Sanctuary Status Information

The Board of Commissioners has asked the newly formed, community-led Lane County Equity and Access Advisory Board, which provides guidance to the county administrator on issues of equity, access and inclusion, to take a look at current law and practice, as well as the requests coming from the community, and make a recommendation for consideration by the commissioners.

The Equity and Access Advisory Board meets monthly and is expected to begin discussion of this issue in March. View more information about the Equity and Access Advisory Board, including bylaws, agendas and minutes.

We are committed to taking the time necessary, through open dialogue and a focus on solutions, to get this right.

Current Practice

Lane County follows ORS 181A.820, which prevents state and local law enforcement agencies from targeting people based on their race or ethnic origin when those individuals are not suspected of any criminal activity.  It means Oregon may not require all of us to “show our papers” when we talk to state and local law enforcement.

In addition to the state statute, we must also adhere to the federal laws that guide our work with community members, including the medical staff at our Community Health Centers.  Those privacy laws are:
  • The Health Insurance Portability and Accountability Act (HIPAA) that provides data privacy and security provisions for safeguarding medical information.
  • The Family Educational Rights and Privacy Act (FERPA) that protects the privacy of student education records of entities that receive federal education funding.

You can find out more about HIPAA at  You can find out more about FERPA at

In addition to the State and Federal protections listed above, Lane County is committed to providing equitable and accessible services to all members of our community.   

State Law

The Oregon Sheriffs’ Association (OSSA), which represents all 36 Oregon sheriffs, has also offered an in-depth analysis of ORS 181A.820 and how it may affect the implementation of President Trump’s January 25 Executive Order on Immigration.  You can read the full analysis at  

Read the full text of the Executive Order on Immigration

In 1987, the Oregon State Legislature enacted a law that effectively makes the state of Oregon and its political subdivisions (counties, cities, etc.) a sanctuary state.  The law reads:  “No law enforcement agency of the State of Oregon or of any political subdivision of the state shall use agency moneys, equipment or personnel for the purpose of detecting or apprehending persons whose only violation of law is that they are persons of foreign citizenship present in the United States in violation of federal immigration laws.”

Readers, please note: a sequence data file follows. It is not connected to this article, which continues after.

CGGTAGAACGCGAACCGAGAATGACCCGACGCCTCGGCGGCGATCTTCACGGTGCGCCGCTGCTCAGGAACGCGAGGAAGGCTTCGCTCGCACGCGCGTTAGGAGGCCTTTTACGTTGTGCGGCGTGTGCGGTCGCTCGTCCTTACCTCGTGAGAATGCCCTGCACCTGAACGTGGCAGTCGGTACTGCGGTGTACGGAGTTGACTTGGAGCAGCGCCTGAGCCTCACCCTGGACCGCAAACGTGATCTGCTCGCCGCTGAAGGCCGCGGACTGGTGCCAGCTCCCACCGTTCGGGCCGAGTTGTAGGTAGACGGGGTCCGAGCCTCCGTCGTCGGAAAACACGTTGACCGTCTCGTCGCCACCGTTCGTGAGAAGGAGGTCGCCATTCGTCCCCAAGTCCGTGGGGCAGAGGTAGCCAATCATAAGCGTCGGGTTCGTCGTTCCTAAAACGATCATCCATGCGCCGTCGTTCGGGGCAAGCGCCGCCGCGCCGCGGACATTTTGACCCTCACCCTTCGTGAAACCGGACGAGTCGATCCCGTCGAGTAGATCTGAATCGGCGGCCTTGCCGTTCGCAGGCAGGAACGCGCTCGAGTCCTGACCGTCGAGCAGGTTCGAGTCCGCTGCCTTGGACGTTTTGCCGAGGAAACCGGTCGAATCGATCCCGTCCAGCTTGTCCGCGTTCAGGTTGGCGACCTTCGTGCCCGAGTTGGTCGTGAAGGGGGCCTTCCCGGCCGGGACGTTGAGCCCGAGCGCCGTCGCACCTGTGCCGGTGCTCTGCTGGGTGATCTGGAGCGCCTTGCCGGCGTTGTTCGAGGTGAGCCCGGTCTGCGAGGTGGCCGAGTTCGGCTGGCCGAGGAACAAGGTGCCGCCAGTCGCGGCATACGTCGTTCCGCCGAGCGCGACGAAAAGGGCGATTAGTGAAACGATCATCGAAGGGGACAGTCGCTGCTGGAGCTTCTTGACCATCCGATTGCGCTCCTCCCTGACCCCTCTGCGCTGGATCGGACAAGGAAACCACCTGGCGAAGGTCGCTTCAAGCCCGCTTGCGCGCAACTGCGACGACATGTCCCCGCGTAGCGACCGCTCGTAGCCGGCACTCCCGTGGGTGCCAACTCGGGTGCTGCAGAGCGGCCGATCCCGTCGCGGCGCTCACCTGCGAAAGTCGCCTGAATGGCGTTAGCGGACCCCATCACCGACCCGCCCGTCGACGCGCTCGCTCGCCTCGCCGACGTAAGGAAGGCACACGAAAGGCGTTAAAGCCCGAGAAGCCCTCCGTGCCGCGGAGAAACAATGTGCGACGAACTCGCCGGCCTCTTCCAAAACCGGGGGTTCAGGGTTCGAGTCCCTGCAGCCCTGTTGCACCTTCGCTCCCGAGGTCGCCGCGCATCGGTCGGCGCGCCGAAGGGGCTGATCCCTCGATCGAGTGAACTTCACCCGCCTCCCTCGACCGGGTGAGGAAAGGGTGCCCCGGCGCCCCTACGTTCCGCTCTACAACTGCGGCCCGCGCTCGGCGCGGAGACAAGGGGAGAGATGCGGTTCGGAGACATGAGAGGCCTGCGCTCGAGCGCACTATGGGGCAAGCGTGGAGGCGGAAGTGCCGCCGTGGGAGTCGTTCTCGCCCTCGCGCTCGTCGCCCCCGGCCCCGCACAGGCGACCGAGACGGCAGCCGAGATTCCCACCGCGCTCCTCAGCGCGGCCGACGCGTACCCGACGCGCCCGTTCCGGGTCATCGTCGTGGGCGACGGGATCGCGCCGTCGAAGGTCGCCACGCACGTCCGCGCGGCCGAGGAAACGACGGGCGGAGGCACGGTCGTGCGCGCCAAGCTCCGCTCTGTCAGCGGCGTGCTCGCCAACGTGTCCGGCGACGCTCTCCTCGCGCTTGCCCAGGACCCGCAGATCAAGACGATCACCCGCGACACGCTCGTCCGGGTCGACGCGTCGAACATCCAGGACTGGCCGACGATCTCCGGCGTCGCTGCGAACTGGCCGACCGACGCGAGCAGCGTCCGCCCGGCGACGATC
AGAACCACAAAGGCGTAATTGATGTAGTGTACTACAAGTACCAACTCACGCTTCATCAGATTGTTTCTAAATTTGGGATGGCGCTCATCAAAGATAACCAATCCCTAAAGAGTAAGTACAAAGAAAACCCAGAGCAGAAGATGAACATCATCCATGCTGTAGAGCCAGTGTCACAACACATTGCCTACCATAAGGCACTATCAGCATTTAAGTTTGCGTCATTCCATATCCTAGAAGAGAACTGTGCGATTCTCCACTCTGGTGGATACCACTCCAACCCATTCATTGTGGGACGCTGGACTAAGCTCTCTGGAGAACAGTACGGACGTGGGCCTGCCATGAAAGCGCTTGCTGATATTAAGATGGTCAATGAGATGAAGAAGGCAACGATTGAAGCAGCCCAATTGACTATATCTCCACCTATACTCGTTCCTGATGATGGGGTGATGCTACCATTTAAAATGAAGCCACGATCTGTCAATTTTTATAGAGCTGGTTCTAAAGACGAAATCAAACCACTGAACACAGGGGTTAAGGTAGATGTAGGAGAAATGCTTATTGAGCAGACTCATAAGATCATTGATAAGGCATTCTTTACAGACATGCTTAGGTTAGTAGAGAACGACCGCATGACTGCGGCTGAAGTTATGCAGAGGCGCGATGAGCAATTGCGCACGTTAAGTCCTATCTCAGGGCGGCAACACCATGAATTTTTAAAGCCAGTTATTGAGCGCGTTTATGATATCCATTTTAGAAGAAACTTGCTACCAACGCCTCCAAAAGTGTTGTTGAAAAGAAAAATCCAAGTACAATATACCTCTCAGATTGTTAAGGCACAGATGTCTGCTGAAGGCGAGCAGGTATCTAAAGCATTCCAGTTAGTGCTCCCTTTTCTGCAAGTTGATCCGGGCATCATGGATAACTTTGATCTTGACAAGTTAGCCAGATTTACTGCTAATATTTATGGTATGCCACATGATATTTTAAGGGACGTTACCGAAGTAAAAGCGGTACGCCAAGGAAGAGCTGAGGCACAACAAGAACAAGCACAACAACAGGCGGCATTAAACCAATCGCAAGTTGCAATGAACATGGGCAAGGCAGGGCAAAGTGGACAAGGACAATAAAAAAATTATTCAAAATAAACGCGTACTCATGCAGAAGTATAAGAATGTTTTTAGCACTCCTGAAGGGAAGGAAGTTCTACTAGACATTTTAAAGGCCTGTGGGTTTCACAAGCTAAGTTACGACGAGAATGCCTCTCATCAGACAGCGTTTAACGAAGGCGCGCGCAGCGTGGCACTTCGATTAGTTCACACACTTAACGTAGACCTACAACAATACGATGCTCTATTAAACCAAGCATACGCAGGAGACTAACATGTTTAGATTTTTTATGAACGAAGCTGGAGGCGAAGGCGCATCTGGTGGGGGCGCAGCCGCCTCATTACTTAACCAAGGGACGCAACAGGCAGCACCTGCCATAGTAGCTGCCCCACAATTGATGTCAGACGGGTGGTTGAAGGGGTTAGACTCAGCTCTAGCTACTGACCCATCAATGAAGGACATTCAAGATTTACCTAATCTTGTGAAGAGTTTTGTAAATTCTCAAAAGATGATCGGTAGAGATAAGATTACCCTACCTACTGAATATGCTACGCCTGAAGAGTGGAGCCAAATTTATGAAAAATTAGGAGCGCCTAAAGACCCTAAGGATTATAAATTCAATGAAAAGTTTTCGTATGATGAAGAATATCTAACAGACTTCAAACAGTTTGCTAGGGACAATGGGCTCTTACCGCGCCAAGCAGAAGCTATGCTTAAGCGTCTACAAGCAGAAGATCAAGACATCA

The law prohibits Oregon police officers, including local law enforcement, from acting as immigration enforcement officers.

Read the full text of ORS 181A.820.  

Federal Law

Lane County is a subdivision of the State of Oregon and as such it is required to observe Federal and State laws.  The states, in establishing a federal government, determined immigration enforcement to be a federal responsibility.  The enforcement of federal laws do not supersede the responsibilities of local police to enforce state statutes and provide for the public safety as derived from the police powers embodied within the reserve clause of the Tenth Amendment to the United States Constitution.

The power to prescribe rules as to which foreign nationals may enter the United States and which may be removed resides solely with the federal government, and primarily with Congress.  These powers have primarily been implemented through the Immigration and Nationality Act of 1952 (INA).  The INA establishes a comprehensive set of requirements for legal immigration, naturalization, and the removal of people who are not citizens, as well as rules governing their continued presence in the United States.

The removal (deportation) of people who are in the United States without documentation and the associated administrative processes are civil in nature. For example, a person's unauthorized immigration status makes him or her removable, but absent additional factors (e.g., having reentered the United States after being formally removed) unlawful presence does not constitute a criminal offense.

The United States Supreme Court has held that states are generally preempted from arresting and detaining persons for suspected immigration status violations, except when done pursuant to (1) a written agreement; (2) some other specific federal statutory authorization; or (3) pursuant to a “request, approval, or instruction from the Federal government.” (Arizona v. United States, 132 S. Ct. 2492 (2012)).

McKenzie/Holiday Farm Fire Information -

Non-emergency call center at 541-682-3977